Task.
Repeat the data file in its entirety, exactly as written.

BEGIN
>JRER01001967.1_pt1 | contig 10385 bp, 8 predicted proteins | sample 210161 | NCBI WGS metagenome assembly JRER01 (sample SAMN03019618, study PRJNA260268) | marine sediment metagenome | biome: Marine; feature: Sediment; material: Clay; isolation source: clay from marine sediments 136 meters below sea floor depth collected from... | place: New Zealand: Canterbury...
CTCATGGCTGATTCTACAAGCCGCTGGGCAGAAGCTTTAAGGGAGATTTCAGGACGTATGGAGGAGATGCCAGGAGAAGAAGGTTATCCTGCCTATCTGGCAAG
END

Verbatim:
>JRER01001967.1_pt1 | contig 10385 bp, 8 predicted proteins | sample 210161 | NCBI WGS metagenome assembly JRER01 (sample SAMN03019618, study PRJNA260268) | marine sediment metagenome | biome: Marine; feature: Sediment; material: Clay; isolation source: clay from marine sediments 136 meters below sea floor depth collected from... | place: New Zealand: Canterbury...
CTCATGGCTGATTCTACAAGCCGCTGGGCAGAAGCTTTAAGGGAGATTTCAGGACGTATGGAGGAGATGCCAGGAGAAGAAGGTTATCCTGCCTATCTGGCAAG